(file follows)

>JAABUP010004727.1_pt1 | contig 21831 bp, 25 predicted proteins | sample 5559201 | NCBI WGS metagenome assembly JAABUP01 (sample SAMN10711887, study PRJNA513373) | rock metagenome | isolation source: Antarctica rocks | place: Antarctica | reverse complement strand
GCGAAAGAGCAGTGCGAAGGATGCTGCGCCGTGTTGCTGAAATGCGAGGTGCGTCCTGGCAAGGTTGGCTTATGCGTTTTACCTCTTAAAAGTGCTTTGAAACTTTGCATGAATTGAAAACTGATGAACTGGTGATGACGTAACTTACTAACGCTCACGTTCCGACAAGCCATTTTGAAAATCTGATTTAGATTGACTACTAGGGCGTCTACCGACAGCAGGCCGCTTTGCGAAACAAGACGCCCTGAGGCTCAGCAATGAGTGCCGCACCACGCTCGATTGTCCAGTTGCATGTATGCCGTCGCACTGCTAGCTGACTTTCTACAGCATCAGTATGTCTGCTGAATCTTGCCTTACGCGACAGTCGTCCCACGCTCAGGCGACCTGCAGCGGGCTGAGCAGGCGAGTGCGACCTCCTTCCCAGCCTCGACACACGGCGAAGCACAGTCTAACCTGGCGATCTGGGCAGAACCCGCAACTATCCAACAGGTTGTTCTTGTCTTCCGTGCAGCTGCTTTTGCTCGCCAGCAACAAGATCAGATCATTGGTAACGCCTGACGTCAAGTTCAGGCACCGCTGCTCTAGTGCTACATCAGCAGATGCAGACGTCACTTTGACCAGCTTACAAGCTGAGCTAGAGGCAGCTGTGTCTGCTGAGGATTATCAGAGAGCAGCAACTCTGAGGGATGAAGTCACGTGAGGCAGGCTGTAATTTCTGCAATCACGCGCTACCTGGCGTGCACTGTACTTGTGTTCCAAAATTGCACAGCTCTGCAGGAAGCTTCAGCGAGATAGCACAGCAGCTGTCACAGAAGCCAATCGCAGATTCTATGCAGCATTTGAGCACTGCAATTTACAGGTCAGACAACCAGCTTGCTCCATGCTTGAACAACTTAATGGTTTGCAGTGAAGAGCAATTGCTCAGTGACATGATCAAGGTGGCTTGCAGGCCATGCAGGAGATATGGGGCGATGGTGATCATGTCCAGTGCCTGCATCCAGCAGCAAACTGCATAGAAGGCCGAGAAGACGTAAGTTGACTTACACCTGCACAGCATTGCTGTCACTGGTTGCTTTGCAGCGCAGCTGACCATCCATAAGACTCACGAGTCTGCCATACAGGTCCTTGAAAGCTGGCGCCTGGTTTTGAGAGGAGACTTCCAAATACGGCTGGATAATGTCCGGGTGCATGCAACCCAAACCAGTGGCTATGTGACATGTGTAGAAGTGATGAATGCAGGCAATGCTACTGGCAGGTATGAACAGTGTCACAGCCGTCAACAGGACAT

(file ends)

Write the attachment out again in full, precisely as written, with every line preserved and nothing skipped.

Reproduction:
>JAABUP010004727.1_pt1 | contig 21831 bp, 25 predicted proteins | sample 5559201 | NCBI WGS metagenome assembly JAABUP01 (sample SAMN10711887, study PRJNA513373) | rock metagenome | isolation source: Antarctica rocks | place: Antarctica | reverse complement strand
GCGAAAGAGCAGTGCGAAGGATGCTGCGCCGTGTTGCTGAAATGCGAGGTGCGTCCTGGCAAGGTTGGCTTATGCGTTTTACCTCTTAAAAGTGCTTTGAAACTTTGCATGAATTGAAAACTGATGAACTGGTGATGACGTAACTTACTAACGCTCACGTTCCGACAAGCCATTTTGAAAATCTGATTTAGATTGACTACTAGGGCGTCTACCGACAGCAGGCCGCTTTGCGAAACAAGACGCCCTGAGGCTCAGCAATGAGTGCCGCACCACGCTCGATTGTCCAGTTGCATGTATGCCGTCGCACTGCTAGCTGACTTTCTACAGCATCAGTATGTCTGCTGAATCTTGCCTTACGCGACAGTCGTCCCACGCTCAGGCGACCTGCAGCGGGCTGAGCAGGCGAGTGCGACCTCCTTCCCAGCCTCGACACACGGCGAAGCACAGTCTAACCTGGCGATCTGGGCAGAACCCGCAACTATCCAACAGGTTGTTCTTGTCTTCCGTGCAGCTGCTTTTGCTCGCCAGCAACAAGATCAGATCATTGGTAACGCCTGACGTCAAGTTCAGGCACCGCTGCTCTAGTGCTACATCAGCAGATGCAGACGTCACTTTGACCAGCTTACAAGCTGAGCTAGAGGCAGCTGTGTCTGCTGAGGATTATCAGAGAGCAGCAACTCTGAGGGATGAAGTCACGTGAGGCAGGCTGTAATTTCTGCAATCACGCGCTACCTGGCGTGCACTGTACTTGTGTTCCAAAATTGCACAGCTCTGCAGGAAGCTTCAGCGAGATAGCACAGCAGCTGTCACAGAAGCCAATCGCAGATTCTATGCAGCATTTGAGCACTGCAATTTACAGGTCAGACAACCAGCTTGCTCCATGCTTGAACAACTTAATGGTTTGCAGTGAAGAGCAATTGCTCAGTGACATGATCAAGGTGGCTTGCAGGCCATGCAGGAGATATGGGGCGATGGTGATCATGTCCAGTGCCTGCATCCAGCAGCAAACTGCATAGAAGGCCGAGAAGACGTAAGTTGACTTACACCTGCACAGCATTGCTGTCACTGGTTGCTTTGCAGCGCAGCTGACCATCCATAAGACTCACGAGTCTGCCATACAGGTCCTTGAAAGCTGGCGCCTGGTTTTGAGAGGAGACTTCCAAATACGGCTGGATAATGTCCGGGTGCATGCAACCCAAACCAGTGGCTATGTGACATGTGTAGAAGTGATGAATGCAGGCAATGCTACTGGCAGGTATGAACAGTGTCACAGCCGTCAACAGGACAT